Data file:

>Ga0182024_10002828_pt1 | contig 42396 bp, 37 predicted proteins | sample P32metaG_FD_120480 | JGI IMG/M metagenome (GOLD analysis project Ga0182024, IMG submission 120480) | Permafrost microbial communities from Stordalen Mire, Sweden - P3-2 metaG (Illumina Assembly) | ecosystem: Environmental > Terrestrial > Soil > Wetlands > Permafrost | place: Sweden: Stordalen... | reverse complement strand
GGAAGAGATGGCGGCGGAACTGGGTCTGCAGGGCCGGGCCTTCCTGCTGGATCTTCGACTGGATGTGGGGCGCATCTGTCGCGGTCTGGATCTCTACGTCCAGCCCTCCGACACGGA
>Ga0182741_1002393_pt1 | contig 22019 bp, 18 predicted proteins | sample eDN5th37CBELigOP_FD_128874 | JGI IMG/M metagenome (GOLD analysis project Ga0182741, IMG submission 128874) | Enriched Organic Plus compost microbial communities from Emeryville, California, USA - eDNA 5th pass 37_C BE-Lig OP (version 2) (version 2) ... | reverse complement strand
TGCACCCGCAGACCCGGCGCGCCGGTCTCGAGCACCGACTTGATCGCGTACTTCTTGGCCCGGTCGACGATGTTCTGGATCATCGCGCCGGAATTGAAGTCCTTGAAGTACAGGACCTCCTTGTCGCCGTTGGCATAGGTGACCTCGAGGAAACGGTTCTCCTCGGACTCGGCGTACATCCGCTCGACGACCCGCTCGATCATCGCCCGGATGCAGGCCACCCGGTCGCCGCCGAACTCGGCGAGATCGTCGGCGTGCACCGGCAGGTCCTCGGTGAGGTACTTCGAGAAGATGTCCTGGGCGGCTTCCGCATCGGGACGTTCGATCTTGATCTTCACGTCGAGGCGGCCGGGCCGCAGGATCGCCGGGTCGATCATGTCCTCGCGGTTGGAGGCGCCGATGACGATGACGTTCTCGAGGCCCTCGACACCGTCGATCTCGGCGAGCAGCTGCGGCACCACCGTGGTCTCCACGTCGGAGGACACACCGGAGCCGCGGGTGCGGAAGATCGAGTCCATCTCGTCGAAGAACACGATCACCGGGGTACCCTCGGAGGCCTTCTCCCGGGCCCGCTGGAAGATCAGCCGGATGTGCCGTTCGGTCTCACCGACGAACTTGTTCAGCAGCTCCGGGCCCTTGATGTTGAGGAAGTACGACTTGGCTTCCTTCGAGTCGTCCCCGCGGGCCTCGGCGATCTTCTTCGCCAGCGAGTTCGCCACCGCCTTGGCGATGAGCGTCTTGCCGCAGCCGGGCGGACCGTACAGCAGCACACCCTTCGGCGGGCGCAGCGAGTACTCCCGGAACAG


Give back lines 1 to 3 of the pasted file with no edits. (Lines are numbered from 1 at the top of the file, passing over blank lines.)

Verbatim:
>Ga0182024_10002828_pt1 | contig 42396 bp, 37 predicted proteins | sample P32metaG_FD_120480 | JGI IMG/M metagenome (GOLD analysis project Ga0182024, IMG submission 120480) | Permafrost microbial communities from Stordalen Mire, Sweden - P3-2 metaG (Illumina Assembly) | ecosystem: Environmental > Terrestrial > Soil > Wetlands > Permafrost | place: Sweden: Stordalen... | reverse complement strand
GGAAGAGATGGCGGCGGAACTGGGTCTGCAGGGCCGGGCCTTCCTGCTGGATCTTCGACTGGATGTGGGGCGCATCTGTCGCGGTCTGGATCTCTACGTCCAGCCCTCCGACACGGA
>Ga0182741_1002393_pt1 | contig 22019 bp, 18 predicted proteins | sample eDN5th37CBELigOP_FD_128874 | JGI IMG/M metagenome (GOLD analysis project Ga0182741, IMG submission 128874) | Enriched Organic Plus compost microbial communities from Emeryville, California, USA - eDNA 5th pass 37_C BE-Lig OP (version 2) (version 2) ... | reverse complement strand